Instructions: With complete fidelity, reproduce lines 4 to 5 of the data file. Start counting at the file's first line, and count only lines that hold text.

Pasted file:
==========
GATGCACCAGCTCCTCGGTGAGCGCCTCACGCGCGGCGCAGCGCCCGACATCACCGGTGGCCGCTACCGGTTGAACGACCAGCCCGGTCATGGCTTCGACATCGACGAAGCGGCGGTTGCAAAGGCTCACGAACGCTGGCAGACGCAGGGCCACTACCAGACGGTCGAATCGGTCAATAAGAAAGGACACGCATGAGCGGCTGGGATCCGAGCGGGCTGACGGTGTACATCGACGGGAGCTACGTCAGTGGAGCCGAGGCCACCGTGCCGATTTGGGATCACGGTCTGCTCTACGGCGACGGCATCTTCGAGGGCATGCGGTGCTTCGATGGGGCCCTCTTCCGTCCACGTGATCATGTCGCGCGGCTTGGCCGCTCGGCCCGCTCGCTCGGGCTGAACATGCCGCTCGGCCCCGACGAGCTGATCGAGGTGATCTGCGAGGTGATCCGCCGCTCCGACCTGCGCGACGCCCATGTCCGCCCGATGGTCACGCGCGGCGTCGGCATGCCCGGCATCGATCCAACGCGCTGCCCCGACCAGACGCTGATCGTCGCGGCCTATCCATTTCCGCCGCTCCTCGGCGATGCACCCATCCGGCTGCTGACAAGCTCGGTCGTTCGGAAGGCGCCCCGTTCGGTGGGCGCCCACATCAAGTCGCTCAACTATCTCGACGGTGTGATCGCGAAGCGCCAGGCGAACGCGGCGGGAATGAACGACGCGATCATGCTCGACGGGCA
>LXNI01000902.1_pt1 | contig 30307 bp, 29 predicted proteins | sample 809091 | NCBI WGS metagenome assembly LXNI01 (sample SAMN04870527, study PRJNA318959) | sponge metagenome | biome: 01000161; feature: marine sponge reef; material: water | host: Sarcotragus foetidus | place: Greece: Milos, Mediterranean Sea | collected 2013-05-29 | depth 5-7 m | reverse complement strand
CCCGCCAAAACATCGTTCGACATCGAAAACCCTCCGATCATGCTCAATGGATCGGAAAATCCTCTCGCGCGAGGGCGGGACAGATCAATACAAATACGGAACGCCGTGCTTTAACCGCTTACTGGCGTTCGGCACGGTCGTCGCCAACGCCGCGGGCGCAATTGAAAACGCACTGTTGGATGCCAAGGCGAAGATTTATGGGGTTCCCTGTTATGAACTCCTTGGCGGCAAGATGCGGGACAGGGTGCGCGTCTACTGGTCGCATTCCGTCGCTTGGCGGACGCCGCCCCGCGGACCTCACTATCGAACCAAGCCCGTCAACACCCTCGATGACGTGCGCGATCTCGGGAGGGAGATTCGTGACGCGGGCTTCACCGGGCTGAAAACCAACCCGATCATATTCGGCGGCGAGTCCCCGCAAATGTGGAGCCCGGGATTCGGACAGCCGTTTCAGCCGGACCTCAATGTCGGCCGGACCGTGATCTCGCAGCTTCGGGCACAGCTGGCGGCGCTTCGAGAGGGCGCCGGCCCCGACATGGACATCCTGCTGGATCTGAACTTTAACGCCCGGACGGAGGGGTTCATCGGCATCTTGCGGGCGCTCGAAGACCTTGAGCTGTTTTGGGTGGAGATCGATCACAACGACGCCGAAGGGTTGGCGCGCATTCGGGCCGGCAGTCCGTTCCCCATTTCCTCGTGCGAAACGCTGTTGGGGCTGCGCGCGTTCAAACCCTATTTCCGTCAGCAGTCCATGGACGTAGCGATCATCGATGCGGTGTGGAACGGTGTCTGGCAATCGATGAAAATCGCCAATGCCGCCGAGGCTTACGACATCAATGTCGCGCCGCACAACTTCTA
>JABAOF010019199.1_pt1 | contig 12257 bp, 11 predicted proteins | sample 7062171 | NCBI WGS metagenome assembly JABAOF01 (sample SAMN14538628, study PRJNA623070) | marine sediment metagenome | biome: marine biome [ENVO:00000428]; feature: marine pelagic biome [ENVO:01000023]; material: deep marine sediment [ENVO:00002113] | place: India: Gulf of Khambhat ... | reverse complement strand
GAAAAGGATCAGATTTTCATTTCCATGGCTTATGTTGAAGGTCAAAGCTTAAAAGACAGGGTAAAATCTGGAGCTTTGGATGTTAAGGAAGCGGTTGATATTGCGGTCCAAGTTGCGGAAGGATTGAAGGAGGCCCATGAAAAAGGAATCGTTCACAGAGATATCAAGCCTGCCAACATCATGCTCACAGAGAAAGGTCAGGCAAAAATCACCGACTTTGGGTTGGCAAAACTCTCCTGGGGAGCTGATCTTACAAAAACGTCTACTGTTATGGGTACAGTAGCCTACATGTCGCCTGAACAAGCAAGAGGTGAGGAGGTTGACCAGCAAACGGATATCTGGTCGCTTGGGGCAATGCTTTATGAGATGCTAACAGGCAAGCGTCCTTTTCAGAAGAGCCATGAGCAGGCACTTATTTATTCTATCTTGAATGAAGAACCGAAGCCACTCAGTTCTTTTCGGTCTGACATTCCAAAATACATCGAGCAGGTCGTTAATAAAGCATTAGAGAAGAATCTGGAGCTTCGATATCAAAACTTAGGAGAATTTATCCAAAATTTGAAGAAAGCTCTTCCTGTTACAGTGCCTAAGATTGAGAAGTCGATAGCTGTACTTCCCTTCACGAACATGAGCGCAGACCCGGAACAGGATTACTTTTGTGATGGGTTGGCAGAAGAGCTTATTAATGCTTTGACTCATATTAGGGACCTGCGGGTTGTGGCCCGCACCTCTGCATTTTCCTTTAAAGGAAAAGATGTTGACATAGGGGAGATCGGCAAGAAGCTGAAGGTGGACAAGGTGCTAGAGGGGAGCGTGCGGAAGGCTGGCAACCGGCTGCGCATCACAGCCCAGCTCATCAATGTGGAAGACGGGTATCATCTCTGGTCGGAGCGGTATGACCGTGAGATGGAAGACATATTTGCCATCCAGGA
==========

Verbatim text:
>JABAOF010019199.1_pt1 | contig 12257 bp, 11 predicted proteins | sample 7062171 | NCBI WGS metagenome assembly JABAOF01 (sample SAMN14538628, study PRJNA623070) | marine sediment metagenome | biome: marine biome [ENVO:00000428]; feature: marine pelagic biome [ENVO:01000023]; material: deep marine sediment [ENVO:00002113] | place: India: Gulf of Khambhat ... | reverse complement strand
GAAAAGGATCAGATTTTCATTTCCATGGCTTATGTTGAAGGTCAAAGCTTAAAAGACAGGGTAAAATCTGGAGCTTTGGATGTTAAGGAAGCGGTTGATATTGCGGTCCAAGTTGCGGAAGGATTGAAGGAGGCCCATGAAAAAGGAATCGTTCACAGAGATATCAAGCCTGCCAACATCATGCTCACAGAGAAAGGTCAGGCAAAAATCACCGACTTTGGGTTGGCAAAACTCTCCTGGGGAGCTGATCTTACAAAAACGTCTACTGTTATGGGTACAGTAGCCTACATGTCGCCTGAACAAGCAAGAGGTGAGGAGGTTGACCAGCAAACGGATATCTGGTCGCTTGGGGCAATGCTTTATGAGATGCTAACAGGCAAGCGTCCTTTTCAGAAGAGCCATGAGCAGGCACTTATTTATTCTATCTTGAATGAAGAACCGAAGCCACTCAGTTCTTTTCGGTCTGACATTCCAAAATACATCGAGCAGGTCGTTAATAAAGCATTAGAGAAGAATCTGGAGCTTCGATATCAAAACTTAGGAGAATTTATCCAAAATTTGAAGAAAGCTCTTCCTGTTACAGTGCCTAAGATTGAGAAGTCGATAGCTGTACTTCCCTTCACGAACATGAGCGCAGACCCGGAACAGGATTACTTTTGTGATGGGTTGGCAGAAGAGCTTATTAATGCTTTGACTCATATTAGGGACCTGCGGGTTGTGGCCCGCACCTCTGCATTTTCCTTTAAAGGAAAAGATGTTGACATAGGGGAGATCGGCAAGAAGCTGAAGGTGGACAAGGTGCTAGAGGGGAGCGTGCGGAAGGCTGGCAACCGGCTGCGCATCACAGCCCAGCTCATCAATGTGGAAGACGGGTATCATCTCTGGTCGGAGCGGTATGACCGTGAGATGGAAGACATATTTGCCATCCAGGA